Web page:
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Methods Based on Thin Layer Chromatography (TLC) Usage to Identity Counterfeit Drugs

Dr. Gary Witman
Dr. Mark Moskovitz

Identification of counterfeit drugs has become a serious international issue. By definition counterfeit drugs are mislabeled medicines with substandard safety, quality and effectiveness. Counterfeit products include drugs with the correct or wrong ingredients, without active ingredients, with insufficient active ingredients or fake packaging.

The counterfeiting of pharmaceuticals has only been detected for the past 20 years. The poor quality of drugs has been linked to counterfeiting of medicines, chemical instability (especially in tropical climates) and poor quality control during manufacture. Pharmaceutical compounds have specific biological properties and mechanisms of action and individuals are dependent upon consistent and reproducible drug performance. In most countries the quality of pharmaceutical products is assured through inspection systems by governmental regulatory agencies and by the utilization of current good manufacturing (cGMP) practices. Counterfeit drugs may be placebo in quality, or worse, containing materials that do harm.

The World Health Organization estimates that 25% of medicines in developing countries are counterfeit, with a figure as high as 50% in some places. During 2006 the European Commission reported that customs agents intercepted 2.7 million counterfeit drugs at EU borders – an increase of 384% from a year earlier. In just two months in 2008 European Union officials seized more than 34 million fake prescription pills. The problem with fake and suboptimal medications has been much worse with the advent of the World Wide Web, as a significant proportion of medications sold through Internet pharmacies are counterfeit. The most common counterfeit drug agents are those that are prescribed for the treatment of malaria, tuberculosis, HIV, and other opportunistic infections. Furthermore, it has been stated that the greatest health risk in the world today is the lack of appropriate medicines for treating both common and life threatening illnesses. It is known that some counterfeit drugs have caused kidney failure in patients. The growing challenge is halting the distribution and marketing of such medicines at every level of the distribution chain.

To understand the magnitude of the problem, the US Center for Medicine in the Public Interest has predicted that by this year, the global sales of counterfeit drugs will reach $75 billion USD, which is a 95% increase in just the past 5 years. At least 20% of the Indian drug supply is fake. Concurrently the World Health Organization believes that India is responsible for at least 35% of the world’s counterfeit medications. A recent study in the British medical journal, The Lancet, reported that around 40% of the drug artesunate, used for the treatment of malaria, was a completely inert placebo in pills being sold in Thailand and Nigeria. In Southeast Asia and Africa the preferred counterfeit antimicrobials appear to be older antibiotics – such as penicillin, tetracycline, trimethoprim-sulfamethoxazole, quinolones, chloramphenicol and anti-malarials such as chloroquine, mefloquine quinine and artesunate, that are all globally no longer patent protected.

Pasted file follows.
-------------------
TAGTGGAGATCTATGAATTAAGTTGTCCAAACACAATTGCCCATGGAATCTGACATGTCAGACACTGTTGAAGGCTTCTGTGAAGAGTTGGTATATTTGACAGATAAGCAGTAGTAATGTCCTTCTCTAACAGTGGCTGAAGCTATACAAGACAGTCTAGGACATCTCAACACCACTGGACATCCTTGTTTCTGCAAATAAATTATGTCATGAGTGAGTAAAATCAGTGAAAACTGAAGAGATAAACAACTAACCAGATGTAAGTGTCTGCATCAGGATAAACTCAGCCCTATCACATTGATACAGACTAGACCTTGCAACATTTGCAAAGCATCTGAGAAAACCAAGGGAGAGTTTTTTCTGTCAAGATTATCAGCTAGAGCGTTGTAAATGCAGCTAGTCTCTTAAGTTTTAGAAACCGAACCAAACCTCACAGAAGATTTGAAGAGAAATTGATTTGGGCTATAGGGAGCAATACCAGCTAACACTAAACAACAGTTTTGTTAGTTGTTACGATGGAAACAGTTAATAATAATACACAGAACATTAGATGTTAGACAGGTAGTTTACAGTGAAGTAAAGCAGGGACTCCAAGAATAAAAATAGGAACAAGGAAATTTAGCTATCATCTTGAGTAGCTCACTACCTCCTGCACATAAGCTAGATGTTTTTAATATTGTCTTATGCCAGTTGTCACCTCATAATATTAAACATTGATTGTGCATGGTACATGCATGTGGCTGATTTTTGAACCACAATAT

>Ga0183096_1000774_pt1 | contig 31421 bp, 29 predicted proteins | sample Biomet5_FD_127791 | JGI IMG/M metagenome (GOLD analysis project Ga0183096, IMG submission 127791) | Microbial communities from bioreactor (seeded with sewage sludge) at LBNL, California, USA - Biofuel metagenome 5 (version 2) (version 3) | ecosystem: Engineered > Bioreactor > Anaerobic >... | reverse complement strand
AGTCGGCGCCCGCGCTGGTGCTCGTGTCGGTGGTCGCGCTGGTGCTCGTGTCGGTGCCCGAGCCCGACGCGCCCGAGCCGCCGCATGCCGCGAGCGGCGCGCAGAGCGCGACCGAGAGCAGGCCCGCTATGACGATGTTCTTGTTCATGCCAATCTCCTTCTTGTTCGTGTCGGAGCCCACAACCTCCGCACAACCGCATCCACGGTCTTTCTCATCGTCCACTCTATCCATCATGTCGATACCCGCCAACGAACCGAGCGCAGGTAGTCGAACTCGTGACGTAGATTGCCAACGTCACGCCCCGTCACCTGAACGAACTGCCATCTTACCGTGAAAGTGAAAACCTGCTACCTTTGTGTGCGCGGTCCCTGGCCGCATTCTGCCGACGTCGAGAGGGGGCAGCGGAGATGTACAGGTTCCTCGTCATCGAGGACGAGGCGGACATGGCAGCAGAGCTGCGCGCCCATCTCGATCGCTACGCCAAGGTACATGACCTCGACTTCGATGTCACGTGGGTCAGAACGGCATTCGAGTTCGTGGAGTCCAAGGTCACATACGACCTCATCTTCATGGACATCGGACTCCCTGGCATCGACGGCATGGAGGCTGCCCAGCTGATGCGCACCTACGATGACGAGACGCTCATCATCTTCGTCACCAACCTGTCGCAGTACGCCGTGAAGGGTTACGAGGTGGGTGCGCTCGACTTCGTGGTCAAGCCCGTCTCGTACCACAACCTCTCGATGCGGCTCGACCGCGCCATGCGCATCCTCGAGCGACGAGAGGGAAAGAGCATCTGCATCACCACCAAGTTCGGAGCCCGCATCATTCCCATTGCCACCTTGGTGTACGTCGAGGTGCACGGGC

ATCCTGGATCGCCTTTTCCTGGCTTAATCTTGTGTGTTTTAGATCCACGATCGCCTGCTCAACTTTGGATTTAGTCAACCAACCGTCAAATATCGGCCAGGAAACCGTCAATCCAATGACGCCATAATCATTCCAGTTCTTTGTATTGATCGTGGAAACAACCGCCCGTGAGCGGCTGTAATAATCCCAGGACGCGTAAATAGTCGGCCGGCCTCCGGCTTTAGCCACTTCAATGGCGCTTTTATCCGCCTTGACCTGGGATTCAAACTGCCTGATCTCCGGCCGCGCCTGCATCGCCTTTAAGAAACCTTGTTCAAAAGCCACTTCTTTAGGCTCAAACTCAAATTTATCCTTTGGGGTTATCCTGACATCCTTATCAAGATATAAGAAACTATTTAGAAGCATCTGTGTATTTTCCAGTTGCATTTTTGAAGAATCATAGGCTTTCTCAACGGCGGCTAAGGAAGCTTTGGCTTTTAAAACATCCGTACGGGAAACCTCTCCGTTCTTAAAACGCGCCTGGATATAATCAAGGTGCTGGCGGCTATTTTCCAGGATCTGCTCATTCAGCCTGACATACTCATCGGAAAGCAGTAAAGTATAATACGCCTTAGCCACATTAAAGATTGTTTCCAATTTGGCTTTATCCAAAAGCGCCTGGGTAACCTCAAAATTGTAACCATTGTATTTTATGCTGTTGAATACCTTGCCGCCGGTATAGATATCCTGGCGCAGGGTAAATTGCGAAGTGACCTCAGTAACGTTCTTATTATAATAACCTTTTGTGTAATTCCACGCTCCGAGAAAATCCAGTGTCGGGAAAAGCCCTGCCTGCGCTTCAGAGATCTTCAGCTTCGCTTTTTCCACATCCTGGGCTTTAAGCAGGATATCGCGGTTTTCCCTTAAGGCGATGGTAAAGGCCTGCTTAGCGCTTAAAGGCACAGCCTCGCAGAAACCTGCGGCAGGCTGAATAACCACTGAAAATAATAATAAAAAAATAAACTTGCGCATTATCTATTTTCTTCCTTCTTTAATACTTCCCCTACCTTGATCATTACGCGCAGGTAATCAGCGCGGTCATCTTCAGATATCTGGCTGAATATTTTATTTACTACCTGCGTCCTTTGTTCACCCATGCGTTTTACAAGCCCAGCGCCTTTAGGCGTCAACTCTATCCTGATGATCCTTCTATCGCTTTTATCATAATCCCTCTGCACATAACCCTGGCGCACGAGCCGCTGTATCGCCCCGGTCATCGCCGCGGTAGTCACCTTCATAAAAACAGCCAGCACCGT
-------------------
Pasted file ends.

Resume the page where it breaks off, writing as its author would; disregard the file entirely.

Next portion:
Almost everything connected with drug manufacturing is being counterfeited – the active ingredients, dosage forms, package inserts, packaging, manufacturer’s names, batch numbers, expiration dates and documentation relating to quality control. Fake pharmaceuticals often have the same appearance as the brand name and generic drugs they mimic. They are often indistinguishable in packaging, pill color shape and markings. Indeed, they have electronic bar codes, that pharmacists scan to verify drug authenticity.

Main Types of Counterfeit Drugs

Categories of Drugs % of Total Counterfeits

Antibiotics
Hormones and Steroids
Anti-asthma and anti-allergy
Anti-malarial
Analgesics and anti-pyretics
Others (14 therapeutic classes)
 
28
18
8
7
6
33

The Chinese are scared of the safety of their domestic drug supply, and with good reason. As many as 5 million Chinese work in the drug counterfeit market, that includes fake drugs, patent infringement and trademark infringement. In January, 2009 two people died and nine were hospitalized using counterfeit diabetes drugs in Xinjiang province. Fake products are often deliberately engineered to pass basic quality tests, using a substitute ingredient that mimics the chemical activity of the authentic ingredient closely. In 2008 a chemical added to heparin as a blood thinning agent was responsible for at least 95 deaths in China, Europe and the United States. In March, 2009 the United Kingdom seized nearly $750,000 of counterfeit pharmaceuticals which originated in China.

To counter this enormous commitment to illegal drugs, the Chinese government has spent nearly $ 1 billion through their State Food and Drug Administration to monitor illegal drug production and has shut down more than 1,000 illegal drug facilities. Despite these efforts, China’s intellectual property laws are not yet consistent or compliant with the World Trade Organization’s international Intellectual Property agreement. China still allows drugs that infringe trademarks and may be substandard to be resold (after repackaging) rather than being destroyed. China implemented a Fast Chemical Identification System in 2005, which is usually targeted at the molecular structure and functional groups in the drug molecule. This is comprised of two color reactions based on functional groups in the molecules and two TLC methods for screening of fake macrolide antibiotics.